Economic history 
This is a chart of trend of gross domestic product of Singapore at market prices estimated by the International Monetary Fund.
|Year||Gross Domestic Product
|US Dollar Exchange||Nominal Per Capita GDP
(as % of USA)
|PPP Per Capita GDP
(as % of USA)
|1980||25,117||2.14 Singapore Dollars||39.65||55.00|
|1985||39,036||2.20 Singapore Dollars||36.63||63.41|
|1990||66,778||1.81 Singapore Dollars||52.09||74.76|
|1995||119,470||1.41 Singapore Dollars||86.14||90.60|
|2000||159,840||1.72 Singapore Dollars||66.19||91.48|
|2005||194,360||1.64 Singapore Dollars||67.54||103.03|
|2007||224,412||1.42 Singapore Dollars||74.61||107.92|
|2008||235,632||1.37 Singapore Dollars||73.71||107.27|
|2009||268,900||1.50 Singapore Dollars||78.53||108.33|
|2010||309,400||1.32 Singapore Dollars||82.13||119.54|
|2011||270,020||1.29 Singapore Dollars||-||-|
Upon separation from Malaysia in 1965, Singapore was faced with a lack of natural resources, a small domestic market, and high levels of unemployment and poverty. 70 percent of Singapore’s households lived in badly overcrowded conditions, and a third of its people squatted in slums on the city fringes. Unemployment averaged 14 percent, GDP per capita was less than $2,700, and half of the population was illiterate. In response, the Singapore Government adopted a pro-worker, pro-business, pro-foreign investment, export-oriented economic policy. Rejecting free market orthodoxy, the government made state-directed investments in strategic government-owned corporations, and moved towards guiding the economy. Living standards steadily rose, with more families moving from a lower-income status to middle-income security with increased household incomes. During a National Day Rally speech in 1987, Lee Kuan-Yew claimed that (based on the homeownership criterion) 80% of Singaporeans could now be considered to be members of the middle-class.
Singapore's economic strategy produced real growth averaging 8.0% from 1960 to 1999. The economy picked up in 1999 after the regional financial crisis, with a growth rate of 5.4%, followed by 9.9% for 2000. However, the economic slowdown in the United States, Japan and the European Union, as well as the worldwide electronics slump, had reduced the estimated economic growth in 2001 to a negative 2.0%. The economy expanded by 2.2% the following year, and by 1.1% in 2003 when Singapore was affected by the SARS outbreak. Subsequently, a major turnaround occurred in 2004 allowed it to make a significant recovery of 8.3% growth in Singapore, although the actual growth fell short of the target growth for the year more than half with only 2.5%. In 2005, economic growth was 6.4%; and in 2006, 7.9%.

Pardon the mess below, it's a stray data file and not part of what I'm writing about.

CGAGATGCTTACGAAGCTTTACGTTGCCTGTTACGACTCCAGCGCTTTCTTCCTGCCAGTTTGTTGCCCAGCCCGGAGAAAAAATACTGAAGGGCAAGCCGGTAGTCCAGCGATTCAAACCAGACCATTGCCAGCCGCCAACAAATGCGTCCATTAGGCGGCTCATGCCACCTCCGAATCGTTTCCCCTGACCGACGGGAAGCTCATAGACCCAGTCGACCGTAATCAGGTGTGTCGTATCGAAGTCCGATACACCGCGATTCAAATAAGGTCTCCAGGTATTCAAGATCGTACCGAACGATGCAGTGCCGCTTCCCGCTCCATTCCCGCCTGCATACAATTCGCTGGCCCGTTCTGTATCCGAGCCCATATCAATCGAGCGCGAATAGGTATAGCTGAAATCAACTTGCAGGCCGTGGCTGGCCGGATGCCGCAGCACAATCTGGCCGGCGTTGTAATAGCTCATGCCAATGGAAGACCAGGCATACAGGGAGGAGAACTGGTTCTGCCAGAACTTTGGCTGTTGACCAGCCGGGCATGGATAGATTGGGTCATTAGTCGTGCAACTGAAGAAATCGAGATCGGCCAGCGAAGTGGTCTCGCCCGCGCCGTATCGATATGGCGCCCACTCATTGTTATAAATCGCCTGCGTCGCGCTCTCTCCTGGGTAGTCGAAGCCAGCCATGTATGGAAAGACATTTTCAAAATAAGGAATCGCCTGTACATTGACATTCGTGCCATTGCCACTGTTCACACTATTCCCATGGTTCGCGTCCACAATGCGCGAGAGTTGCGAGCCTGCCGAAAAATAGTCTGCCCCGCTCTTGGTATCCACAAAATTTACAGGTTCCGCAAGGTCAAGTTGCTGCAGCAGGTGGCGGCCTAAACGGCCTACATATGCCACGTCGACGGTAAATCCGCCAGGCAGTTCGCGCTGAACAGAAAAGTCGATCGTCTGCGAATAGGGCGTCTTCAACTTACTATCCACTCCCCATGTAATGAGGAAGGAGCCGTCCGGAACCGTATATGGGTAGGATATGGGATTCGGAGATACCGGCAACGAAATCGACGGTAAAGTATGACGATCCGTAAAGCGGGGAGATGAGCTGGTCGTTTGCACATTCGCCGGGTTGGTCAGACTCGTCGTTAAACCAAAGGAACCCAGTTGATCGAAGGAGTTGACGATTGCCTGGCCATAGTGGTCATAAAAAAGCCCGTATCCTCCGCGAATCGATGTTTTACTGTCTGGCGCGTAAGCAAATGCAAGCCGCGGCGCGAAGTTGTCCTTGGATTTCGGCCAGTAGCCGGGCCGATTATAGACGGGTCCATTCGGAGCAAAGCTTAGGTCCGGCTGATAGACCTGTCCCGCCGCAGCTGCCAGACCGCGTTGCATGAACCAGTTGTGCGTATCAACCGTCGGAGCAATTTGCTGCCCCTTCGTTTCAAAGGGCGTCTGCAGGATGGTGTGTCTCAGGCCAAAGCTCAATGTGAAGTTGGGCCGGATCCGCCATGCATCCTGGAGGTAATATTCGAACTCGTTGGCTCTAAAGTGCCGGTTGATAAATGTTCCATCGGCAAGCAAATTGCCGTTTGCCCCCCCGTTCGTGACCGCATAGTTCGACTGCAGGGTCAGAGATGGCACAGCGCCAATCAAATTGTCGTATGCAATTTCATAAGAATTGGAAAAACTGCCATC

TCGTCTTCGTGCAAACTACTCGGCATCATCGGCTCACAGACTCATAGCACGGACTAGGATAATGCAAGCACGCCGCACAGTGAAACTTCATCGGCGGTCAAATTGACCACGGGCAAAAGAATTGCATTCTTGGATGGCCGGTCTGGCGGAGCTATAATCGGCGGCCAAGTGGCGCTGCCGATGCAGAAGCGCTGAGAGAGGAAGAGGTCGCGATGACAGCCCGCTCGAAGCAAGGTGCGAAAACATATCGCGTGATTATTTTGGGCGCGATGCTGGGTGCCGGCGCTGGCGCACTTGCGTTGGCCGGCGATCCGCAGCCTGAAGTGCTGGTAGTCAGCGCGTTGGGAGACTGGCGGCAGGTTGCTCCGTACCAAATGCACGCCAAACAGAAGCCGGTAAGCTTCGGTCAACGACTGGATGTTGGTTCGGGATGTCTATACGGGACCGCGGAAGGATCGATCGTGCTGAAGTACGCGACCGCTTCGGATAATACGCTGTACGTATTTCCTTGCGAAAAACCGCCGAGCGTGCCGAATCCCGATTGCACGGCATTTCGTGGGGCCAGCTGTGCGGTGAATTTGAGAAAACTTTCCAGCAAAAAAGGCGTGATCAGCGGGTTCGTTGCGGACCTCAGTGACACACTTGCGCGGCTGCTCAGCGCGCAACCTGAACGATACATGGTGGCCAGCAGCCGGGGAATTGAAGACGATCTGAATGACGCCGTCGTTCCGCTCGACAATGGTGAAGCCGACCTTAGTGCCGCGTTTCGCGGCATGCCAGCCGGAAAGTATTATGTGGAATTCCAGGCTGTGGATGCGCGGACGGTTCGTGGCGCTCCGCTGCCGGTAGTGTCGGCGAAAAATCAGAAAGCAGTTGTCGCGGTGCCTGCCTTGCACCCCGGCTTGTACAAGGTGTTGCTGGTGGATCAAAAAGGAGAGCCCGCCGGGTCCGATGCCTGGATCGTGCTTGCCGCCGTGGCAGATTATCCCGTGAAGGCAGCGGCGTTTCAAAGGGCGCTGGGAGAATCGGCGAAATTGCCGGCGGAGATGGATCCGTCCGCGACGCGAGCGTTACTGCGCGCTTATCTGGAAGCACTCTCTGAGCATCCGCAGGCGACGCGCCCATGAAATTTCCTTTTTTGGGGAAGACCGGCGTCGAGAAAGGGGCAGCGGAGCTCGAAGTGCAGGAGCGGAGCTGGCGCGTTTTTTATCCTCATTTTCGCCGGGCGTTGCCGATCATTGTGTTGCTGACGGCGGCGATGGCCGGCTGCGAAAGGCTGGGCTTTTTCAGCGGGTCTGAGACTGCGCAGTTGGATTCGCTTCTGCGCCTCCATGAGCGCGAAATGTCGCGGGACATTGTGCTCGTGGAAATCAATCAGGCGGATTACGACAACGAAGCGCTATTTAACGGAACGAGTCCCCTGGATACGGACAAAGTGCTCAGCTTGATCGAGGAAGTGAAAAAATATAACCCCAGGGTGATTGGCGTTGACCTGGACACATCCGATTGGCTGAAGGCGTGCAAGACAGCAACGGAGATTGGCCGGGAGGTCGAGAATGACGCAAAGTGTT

Singapore's unemployment rate is around 2.2% as of 20 February 2009.[dead link] As of 8 August 2010, Singapore is the fastest growing economy in the world, with a growth rate of 17.9% for the first half of 2010.[dead link] As of 2012, despite attracting the highest figure in foreign direct investments among countries in Southeast Asia, Singapore has 0.3% growth for its third quarter year-on-year, the lowest among its peers in the region opposite Philippines' which got 7.1% on the same quarter but getting the lowest foreign direct investments at only $2.1 billion.
Manufacturing and financial business services accounted for 26% and 22%, respectively, of Singapore's gross domestic product in 2000. The electronics industry leads Singapore's manufacturing sector, accounting for 48% of total industrial output, but the government also is prioritising development of the chemicals and biotechnology industries.
To maintain its competitive position despite rising wages, the government seeks to promote higher value-added activities in the manufacturing and services sectors. It also has opened, or is in the process of opening, the financial services, telecommunications, and power generation and retailing sectors up to foreign service providers and greater competition. The government has also attempted some measures including wage restraint measures and release of unused buildings in an effort to control rising commercial rents with the view to lowering the cost of doing business in Singapore when central business district office rents tripled in 2006.
Singapore is a financial centre in Southeast Asia. According to the Human Rights Watch, due to its role as a financial hub for the region, Singapore has continually been criticized for reportedly hosting bank accounts containing ill-gotten gains of corrupt leaders and their associates, including billions of dollars of Burma’s state gas revenues hidden from national accounts.